Now, none of this would be a matter for much debate except that the man Sheerman is a Labour Member of Parliament and we are living in times that are not easy for opponents of the Labour political machine. Our Bishops have, in ways they are probably now regretting, been far too enthusiastic about supporting the Labour governments since 1997. They appeared to believe that the Labour party was a lovely collection of home-loving folks who wanted peace and goodwill and universal abolition of poverty. Instead, we’ve got human/animal hybrids, a massive crime wave, same-sex "civil unions" and our Army embroiled in a war in Iraq.

It’s time for the Catholic Bishops of England and Wales to stick up for the Church in a robust and unflinching way. Catholic schools have an absolute right to teach Catholic doctrine and morals. Catholic schools will have crucifixes in their classrooms, daily Catholic prayers, regular confession and Mass on school premises, and solid teaching on any and every aspect of the Catholic Faith that is appropriate to the children’s age and understanding. That includes, as and when relevant, the Catholic message on loving your neighbour, obeying your parents, telling the truth, refraining from sexual activity outside of marriage, protecting unborn babies, caring for the poor, worshipping God at Mass on Sundays, confessing sins and receiving absolution, and an absolute ban on theft, bullying, adultery, reading pornography, taking part in homosexual activity, killing sick people, killing well people, killing babies, and a number of other sins too numerous to mention.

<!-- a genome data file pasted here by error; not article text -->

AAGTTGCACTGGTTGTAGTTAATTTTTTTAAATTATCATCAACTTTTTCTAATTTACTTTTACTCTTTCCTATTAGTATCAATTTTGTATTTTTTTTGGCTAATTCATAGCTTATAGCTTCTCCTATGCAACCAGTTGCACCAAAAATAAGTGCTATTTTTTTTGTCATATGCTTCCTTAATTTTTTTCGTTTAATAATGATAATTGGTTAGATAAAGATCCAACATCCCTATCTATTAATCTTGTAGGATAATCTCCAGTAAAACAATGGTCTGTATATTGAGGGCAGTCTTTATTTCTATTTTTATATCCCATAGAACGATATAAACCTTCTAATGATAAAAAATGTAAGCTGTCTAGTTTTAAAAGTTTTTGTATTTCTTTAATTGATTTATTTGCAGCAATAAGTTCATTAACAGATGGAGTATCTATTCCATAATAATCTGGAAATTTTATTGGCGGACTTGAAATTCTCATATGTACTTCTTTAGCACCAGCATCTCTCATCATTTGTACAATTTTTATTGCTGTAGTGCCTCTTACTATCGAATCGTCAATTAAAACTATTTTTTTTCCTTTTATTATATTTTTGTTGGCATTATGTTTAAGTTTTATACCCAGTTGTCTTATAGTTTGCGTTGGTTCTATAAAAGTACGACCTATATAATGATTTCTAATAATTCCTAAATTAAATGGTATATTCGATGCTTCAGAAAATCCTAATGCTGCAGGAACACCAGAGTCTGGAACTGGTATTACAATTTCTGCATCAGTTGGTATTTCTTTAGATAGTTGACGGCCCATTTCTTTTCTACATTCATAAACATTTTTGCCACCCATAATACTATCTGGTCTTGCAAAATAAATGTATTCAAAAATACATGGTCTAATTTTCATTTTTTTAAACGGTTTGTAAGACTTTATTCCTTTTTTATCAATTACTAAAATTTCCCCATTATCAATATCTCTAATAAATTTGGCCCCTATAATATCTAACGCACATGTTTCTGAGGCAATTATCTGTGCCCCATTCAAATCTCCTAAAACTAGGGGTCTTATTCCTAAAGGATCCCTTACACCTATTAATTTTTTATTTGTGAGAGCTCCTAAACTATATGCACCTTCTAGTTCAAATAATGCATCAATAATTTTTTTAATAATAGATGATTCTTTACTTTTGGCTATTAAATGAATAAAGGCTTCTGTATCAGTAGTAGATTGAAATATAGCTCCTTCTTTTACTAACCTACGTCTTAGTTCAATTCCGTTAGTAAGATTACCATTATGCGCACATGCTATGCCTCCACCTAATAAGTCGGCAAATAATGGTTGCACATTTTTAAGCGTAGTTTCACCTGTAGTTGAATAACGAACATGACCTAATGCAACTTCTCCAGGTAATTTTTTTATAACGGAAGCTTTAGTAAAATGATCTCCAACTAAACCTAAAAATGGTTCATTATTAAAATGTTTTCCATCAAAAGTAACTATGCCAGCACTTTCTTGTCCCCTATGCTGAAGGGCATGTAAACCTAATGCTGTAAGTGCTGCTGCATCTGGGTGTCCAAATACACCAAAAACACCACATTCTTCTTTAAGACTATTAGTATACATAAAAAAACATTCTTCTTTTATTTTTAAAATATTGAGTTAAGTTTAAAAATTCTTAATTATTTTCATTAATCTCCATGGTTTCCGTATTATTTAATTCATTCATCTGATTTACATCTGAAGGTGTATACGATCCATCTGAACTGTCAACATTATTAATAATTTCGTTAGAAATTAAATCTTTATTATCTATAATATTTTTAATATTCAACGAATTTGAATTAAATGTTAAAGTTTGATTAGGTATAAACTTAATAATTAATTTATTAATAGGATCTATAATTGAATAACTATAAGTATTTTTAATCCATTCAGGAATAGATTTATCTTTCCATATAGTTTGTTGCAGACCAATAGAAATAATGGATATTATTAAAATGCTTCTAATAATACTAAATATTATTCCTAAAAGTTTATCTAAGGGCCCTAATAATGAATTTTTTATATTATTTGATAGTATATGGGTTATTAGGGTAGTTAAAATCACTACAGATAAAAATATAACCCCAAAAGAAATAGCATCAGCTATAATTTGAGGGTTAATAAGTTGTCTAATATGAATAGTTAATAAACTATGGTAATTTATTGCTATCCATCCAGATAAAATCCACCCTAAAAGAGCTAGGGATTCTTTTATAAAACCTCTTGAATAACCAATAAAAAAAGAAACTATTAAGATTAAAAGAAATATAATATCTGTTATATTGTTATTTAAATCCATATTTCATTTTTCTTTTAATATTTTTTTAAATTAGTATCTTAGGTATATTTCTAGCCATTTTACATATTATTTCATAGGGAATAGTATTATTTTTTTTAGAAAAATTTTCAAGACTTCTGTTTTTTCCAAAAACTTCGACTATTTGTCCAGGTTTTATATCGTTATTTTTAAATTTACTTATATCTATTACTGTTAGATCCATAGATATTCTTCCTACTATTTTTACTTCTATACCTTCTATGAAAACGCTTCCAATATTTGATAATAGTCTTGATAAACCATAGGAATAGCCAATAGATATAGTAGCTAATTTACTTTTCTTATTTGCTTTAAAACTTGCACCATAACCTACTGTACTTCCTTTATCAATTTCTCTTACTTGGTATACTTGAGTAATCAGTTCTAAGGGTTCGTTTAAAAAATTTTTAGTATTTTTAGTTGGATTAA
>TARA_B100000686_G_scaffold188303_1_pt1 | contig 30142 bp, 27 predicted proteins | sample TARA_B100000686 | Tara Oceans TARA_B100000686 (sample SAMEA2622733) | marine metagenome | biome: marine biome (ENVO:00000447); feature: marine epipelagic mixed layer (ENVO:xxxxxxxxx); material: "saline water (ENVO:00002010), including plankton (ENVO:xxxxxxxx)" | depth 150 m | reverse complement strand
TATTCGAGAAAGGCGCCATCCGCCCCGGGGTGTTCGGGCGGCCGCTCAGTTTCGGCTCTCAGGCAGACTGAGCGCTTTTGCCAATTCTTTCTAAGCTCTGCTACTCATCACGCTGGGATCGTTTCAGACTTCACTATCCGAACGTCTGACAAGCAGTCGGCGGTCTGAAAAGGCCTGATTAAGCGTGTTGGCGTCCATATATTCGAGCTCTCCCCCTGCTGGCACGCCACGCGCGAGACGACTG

Mr Sheerman may not like the Catholic Church’s teachings, but that is a problem for him and not for the nation which is well-served by Catholic schools and other institutions and very fortunate to have them.

Joanna Bogle writes from London.

Job: journalist and author, so somewhat cynical about the Internet which threatens the culture of writing on which my living is based. Husband Jamie and I live cheerily among lots of books and no TV in...